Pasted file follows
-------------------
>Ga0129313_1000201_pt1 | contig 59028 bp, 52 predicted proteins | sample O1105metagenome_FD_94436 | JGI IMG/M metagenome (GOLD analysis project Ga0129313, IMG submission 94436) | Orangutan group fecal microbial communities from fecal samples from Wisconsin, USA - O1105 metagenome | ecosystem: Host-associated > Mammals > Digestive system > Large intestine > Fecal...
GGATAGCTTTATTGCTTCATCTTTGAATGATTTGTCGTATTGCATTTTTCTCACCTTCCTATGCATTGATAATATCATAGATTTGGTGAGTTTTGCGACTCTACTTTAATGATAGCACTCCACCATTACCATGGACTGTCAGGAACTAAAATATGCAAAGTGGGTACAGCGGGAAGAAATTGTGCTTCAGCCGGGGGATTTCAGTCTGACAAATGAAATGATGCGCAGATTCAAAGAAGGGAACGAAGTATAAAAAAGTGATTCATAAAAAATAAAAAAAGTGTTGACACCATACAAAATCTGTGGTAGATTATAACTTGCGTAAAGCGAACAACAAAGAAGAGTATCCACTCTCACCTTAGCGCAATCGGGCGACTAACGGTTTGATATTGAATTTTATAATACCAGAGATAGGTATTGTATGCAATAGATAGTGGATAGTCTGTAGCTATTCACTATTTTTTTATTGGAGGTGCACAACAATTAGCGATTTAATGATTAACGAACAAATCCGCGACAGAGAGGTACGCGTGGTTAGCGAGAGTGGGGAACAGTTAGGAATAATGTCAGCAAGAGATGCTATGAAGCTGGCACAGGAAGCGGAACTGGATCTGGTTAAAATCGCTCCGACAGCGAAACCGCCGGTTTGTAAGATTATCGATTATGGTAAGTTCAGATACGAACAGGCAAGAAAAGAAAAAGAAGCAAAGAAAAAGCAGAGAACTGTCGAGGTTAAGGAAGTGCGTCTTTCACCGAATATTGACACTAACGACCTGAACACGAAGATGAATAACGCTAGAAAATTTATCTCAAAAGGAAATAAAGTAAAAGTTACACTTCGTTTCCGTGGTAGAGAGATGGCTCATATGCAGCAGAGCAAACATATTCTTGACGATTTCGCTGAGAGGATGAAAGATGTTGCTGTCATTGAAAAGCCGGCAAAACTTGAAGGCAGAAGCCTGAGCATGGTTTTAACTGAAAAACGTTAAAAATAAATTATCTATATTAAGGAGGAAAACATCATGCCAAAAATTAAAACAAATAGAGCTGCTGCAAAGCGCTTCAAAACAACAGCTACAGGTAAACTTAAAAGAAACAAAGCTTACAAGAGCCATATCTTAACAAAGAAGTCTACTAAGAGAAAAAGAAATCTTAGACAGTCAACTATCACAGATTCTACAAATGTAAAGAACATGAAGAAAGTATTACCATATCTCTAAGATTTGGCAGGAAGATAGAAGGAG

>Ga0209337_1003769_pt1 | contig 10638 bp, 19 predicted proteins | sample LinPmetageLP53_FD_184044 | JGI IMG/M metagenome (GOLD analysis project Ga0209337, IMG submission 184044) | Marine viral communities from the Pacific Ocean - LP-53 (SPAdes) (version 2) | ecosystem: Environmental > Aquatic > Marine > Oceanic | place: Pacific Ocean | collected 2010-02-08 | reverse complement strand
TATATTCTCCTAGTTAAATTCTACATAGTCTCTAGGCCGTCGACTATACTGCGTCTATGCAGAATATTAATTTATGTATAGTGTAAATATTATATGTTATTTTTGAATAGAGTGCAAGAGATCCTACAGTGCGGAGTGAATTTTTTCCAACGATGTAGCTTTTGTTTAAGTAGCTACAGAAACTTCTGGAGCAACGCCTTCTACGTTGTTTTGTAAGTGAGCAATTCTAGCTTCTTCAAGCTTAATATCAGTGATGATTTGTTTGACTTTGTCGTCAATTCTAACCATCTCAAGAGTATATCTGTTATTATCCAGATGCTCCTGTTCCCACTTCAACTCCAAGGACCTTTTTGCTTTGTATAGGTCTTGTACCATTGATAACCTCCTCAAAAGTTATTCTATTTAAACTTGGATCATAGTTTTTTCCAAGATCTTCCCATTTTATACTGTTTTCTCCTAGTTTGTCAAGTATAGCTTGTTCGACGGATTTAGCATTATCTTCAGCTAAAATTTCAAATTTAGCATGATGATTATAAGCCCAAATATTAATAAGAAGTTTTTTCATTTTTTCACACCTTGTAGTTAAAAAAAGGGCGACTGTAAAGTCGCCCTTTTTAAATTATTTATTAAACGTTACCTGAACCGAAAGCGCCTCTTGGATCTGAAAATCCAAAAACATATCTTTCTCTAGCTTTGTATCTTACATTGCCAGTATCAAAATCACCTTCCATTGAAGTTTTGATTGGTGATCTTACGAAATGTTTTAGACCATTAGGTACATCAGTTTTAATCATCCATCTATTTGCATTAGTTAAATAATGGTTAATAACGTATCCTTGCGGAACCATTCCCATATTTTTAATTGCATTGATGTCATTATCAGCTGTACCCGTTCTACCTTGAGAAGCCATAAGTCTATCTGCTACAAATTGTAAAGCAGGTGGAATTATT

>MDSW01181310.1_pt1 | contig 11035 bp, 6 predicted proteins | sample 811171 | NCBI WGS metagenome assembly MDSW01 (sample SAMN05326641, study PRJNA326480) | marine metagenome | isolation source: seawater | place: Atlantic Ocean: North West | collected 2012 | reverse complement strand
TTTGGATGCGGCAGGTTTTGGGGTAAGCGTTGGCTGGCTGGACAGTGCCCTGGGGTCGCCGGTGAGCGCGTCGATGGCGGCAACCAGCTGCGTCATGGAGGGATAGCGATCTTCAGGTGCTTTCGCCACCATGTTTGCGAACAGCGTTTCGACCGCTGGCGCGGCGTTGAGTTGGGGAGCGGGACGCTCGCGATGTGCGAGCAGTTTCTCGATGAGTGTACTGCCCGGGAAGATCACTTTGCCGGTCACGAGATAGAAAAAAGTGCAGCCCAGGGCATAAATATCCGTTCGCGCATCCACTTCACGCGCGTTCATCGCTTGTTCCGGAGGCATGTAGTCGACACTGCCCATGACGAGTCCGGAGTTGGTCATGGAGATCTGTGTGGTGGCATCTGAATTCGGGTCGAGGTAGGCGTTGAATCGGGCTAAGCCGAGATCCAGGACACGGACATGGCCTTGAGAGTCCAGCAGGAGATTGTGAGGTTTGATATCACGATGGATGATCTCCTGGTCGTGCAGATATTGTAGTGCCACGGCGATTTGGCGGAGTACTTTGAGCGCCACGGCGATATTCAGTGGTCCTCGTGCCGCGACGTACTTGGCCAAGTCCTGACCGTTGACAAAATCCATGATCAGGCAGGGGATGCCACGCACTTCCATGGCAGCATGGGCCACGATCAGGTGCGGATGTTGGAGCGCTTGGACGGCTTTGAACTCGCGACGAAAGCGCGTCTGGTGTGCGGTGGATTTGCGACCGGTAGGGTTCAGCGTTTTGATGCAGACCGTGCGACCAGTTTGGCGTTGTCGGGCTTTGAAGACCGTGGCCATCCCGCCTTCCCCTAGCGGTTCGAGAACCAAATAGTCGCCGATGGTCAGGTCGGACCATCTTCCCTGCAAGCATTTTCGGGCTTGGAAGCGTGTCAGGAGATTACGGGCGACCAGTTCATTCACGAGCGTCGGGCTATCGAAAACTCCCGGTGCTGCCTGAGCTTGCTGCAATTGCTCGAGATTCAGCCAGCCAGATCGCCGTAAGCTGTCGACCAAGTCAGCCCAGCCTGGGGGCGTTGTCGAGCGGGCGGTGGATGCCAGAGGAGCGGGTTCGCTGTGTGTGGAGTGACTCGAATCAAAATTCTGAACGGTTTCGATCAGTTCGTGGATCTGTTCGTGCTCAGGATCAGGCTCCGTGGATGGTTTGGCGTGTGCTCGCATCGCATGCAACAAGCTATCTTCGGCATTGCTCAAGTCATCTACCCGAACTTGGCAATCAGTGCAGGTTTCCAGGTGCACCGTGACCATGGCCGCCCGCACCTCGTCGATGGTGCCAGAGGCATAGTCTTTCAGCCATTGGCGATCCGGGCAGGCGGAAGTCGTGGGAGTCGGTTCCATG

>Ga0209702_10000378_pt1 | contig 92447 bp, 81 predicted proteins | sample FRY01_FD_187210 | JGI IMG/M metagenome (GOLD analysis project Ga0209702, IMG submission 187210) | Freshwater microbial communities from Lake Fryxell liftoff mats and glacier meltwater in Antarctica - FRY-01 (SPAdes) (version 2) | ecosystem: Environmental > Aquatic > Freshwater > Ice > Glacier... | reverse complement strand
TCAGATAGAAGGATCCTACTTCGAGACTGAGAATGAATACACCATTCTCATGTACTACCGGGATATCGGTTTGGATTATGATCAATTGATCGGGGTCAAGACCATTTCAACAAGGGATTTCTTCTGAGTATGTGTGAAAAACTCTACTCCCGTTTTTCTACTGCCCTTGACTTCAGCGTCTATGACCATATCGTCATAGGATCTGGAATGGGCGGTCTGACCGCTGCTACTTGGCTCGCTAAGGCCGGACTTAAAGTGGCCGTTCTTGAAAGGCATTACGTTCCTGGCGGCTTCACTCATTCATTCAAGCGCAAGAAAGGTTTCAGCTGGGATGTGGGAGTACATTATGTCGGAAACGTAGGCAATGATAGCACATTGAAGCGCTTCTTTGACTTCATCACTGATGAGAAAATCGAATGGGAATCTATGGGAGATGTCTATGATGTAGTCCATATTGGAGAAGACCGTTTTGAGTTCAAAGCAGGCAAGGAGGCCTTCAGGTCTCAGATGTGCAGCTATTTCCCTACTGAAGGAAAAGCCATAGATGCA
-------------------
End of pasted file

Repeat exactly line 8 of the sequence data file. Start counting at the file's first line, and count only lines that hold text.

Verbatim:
TCAGATAGAAGGATCCTACTTCGAGACTGAGAATGAATACACCATTCTCATGTACTACCGGGATATCGGTTTGGATTATGATCAATTGATCGGGGTCAAGACCATTTCAACAAGGGATTTCTTCTGAGTATGTGTGAAAAACTCTACTCCCGTTTTTCTACTGCCCTTGACTTCAGCGTCTATGACCATATCGTCATAGGATCTGGAATGGGCGGTCTGACCGCTGCTACTTGGCTCGCTAAGGCCGGACTTAAAGTGGCCGTTCTTGAAAGGCATTACGTTCCTGGCGGCTTCACTCATTCATTCAAGCGCAAGAAAGGTTTCAGCTGGGATGTGGGAGTACATTATGTCGGAAACGTAGGCAATGATAGCACATTGAAGCGCTTCTTTGACTTCATCACTGATGAGAAAATCGAATGGGAATCTATGGGAGATGTCTATGATGTAGTCCATATTGGAGAAGACCGTTTTGAGTTCAAAGCAGGCAAGGAGGCCTTCAGGTCTCAGATGTGCAGCTATTTCCCTACTGAAGGAAAAGCCATAGATGCA